This blog is by Andy Burrell at Nokia Networks.
As the last in our mini-series looking at the challenges of small cell deployment, this blog considers different ways for operators to build their networks in order to deliver top Quality of Experience (QoE) with as few sites as possible.
Thus far in our blog mini-series, we’ve answered questions and offered proven strategies related to the overall challenges of deploying small cells. Now we’re wrapping up with a view to how operators can use a novel deployment business model to deliver higher Quality of Experience (QoE) using significantly fewer sites.
Operators have a wide variety of deployment options to consider including the straightforward ‘deploy and operate our own sites’, to buying in everything with a complete ‘small cells-as-a-service’ model.
Somewhere in between these two extremes is the ‘neutral host model’, in which operators share small cell sites. The model was used recently by some US operators to support a visit by the Pope.
This approach can have major cost advantages compared to each operator going it alone. A study by Nokia investigated how many small cell sites would be needed to deliver the same QoE using the neutral host model compared to each of three operators deploying its own small cell networks. The investigation first examined the level of QoE delivered by the existing macro network to a specified urban area. The results showed that deploying a small cell network provided a substantial boost of up to 35% in the ‘baseline’ QoE measured in terms of the number of subscribers receiving 1.8 Mbps downlink throughput.
The study also found that only 25 shared sites were needed in the neutral host deployment compared to 57 sites required if the operators used the ‘go-it-alone’ method. That represents a 56% saving in the number of sites, leading to a significant reduction in costs.
These savings derive from the neutral host business model itself and are not related to any specific small cells products. However, if operators choose to adopt a neutral host model, the Nokia Flexi Zone solution can bring additional benefits such as compact form factor and speedy installation, making it easier for several operators to share a single site. Flexi Zone’s remarkable capacity also makes network sharing possibilities such as MORAN and MOCN* viable for operators.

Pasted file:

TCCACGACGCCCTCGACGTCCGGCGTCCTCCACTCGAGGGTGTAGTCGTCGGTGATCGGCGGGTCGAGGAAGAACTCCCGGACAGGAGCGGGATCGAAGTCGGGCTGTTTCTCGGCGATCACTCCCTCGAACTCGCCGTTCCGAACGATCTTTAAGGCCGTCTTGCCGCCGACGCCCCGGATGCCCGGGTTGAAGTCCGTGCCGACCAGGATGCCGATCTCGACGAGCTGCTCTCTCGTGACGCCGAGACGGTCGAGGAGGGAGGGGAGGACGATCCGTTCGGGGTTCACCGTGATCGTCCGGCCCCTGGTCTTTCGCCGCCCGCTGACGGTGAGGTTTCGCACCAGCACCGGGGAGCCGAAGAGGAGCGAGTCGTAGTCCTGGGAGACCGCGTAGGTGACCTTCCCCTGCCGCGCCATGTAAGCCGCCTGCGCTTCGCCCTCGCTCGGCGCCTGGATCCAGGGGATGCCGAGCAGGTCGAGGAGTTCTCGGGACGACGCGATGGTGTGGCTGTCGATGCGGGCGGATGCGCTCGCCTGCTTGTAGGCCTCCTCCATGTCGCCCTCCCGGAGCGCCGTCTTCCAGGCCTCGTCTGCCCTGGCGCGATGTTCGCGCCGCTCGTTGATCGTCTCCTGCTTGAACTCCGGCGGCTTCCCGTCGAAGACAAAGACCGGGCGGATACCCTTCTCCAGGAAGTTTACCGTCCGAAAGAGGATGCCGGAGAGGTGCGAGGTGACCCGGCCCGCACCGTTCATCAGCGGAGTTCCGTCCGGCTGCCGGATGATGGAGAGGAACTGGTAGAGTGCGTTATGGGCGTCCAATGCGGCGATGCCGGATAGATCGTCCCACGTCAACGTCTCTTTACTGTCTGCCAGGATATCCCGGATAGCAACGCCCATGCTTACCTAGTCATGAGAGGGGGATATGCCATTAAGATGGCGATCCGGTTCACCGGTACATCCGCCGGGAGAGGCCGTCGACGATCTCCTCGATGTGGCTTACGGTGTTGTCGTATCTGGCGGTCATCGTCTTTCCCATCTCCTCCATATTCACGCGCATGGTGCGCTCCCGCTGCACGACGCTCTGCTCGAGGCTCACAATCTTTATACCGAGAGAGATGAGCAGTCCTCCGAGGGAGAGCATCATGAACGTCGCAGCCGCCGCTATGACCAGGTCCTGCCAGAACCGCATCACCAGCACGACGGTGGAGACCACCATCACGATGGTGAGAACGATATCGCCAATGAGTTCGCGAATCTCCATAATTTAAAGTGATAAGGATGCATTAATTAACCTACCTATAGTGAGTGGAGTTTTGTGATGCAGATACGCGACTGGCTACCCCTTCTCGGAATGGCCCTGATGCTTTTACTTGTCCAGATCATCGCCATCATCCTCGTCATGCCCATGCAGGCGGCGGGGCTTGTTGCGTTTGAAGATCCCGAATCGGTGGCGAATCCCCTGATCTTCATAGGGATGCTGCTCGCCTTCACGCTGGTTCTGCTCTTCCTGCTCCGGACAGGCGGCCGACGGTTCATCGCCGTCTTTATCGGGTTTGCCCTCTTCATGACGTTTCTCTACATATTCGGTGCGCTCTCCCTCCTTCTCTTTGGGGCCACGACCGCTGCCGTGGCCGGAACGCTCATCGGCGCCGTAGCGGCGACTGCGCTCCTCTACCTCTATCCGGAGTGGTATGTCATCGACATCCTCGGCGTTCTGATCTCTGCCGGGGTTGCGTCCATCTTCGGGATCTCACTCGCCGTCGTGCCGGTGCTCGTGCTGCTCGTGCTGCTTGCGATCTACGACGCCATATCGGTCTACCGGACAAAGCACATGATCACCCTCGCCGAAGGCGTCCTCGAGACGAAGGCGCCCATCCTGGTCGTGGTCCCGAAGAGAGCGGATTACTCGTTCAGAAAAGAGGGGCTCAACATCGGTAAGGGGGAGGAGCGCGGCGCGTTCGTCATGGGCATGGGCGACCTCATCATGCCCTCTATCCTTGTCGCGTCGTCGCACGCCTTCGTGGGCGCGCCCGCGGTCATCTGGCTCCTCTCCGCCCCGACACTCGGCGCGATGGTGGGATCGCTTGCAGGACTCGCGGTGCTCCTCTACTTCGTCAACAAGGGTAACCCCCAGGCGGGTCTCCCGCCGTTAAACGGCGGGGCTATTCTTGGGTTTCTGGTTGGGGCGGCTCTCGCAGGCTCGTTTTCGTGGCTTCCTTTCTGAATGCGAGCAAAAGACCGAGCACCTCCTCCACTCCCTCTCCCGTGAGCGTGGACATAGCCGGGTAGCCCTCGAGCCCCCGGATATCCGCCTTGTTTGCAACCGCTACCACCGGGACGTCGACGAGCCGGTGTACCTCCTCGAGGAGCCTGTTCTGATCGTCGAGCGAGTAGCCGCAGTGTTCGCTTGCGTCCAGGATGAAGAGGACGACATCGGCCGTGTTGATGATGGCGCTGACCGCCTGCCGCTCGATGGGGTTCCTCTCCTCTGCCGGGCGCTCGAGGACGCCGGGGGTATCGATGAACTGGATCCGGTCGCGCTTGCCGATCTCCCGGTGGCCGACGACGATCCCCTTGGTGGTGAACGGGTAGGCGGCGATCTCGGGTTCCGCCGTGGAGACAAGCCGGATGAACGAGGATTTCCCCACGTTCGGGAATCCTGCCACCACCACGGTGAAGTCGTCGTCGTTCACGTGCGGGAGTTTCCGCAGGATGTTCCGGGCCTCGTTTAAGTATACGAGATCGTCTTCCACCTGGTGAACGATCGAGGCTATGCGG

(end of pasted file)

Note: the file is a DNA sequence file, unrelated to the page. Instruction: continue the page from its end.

Of course, the viability of the neutral host model ultimately depends on the local market situation and the individual challenges facing each operator. One size does not fit all which is why a flexible approach in response to operator and market needs is essential. Nokia provides consulting, planning, implementation and optimization services to help make small cell deployment easy and effective.
Your handy guide to small cell deployment
Here is our complete small cell blog mini-series based on typical questions we’ve received. Please don’t hesitate to ask questions and share your comments below.
- Small cell deployments: you don’t have to learn the hard way – shows how an apparently large number of potential sites in a city may not be so numerous when we take all the cost and restrictions into account
- Small cell barrier: Nokia brings predictability to site planning – explains a new way to plan small cell deployment that eliminates uncertainty about costs
- What if small cells become part of the furniture? – examined deployment and how we are partnering with site owners to gain access to street furniture in cities across the globe, making it easier to get the sites you need
- 7 ways to pull down costs while putting up small cells – offers 7 innovative ways to cut the costs of installing small cell hardware and software
- 3 ways Nokia is solving the small cell backhaul blues – looks at how Nokia’s products, planning and partners can be the secret to tackling the thorny issue of backhaul for small cells
* For an in-depth discussion about Multi-Operator Radio Access Networks (MORANs), also known as Radio Access Network sharing, and Multi-Operator Core Network (MOCN), please read this excellent article by Analysys Mason.
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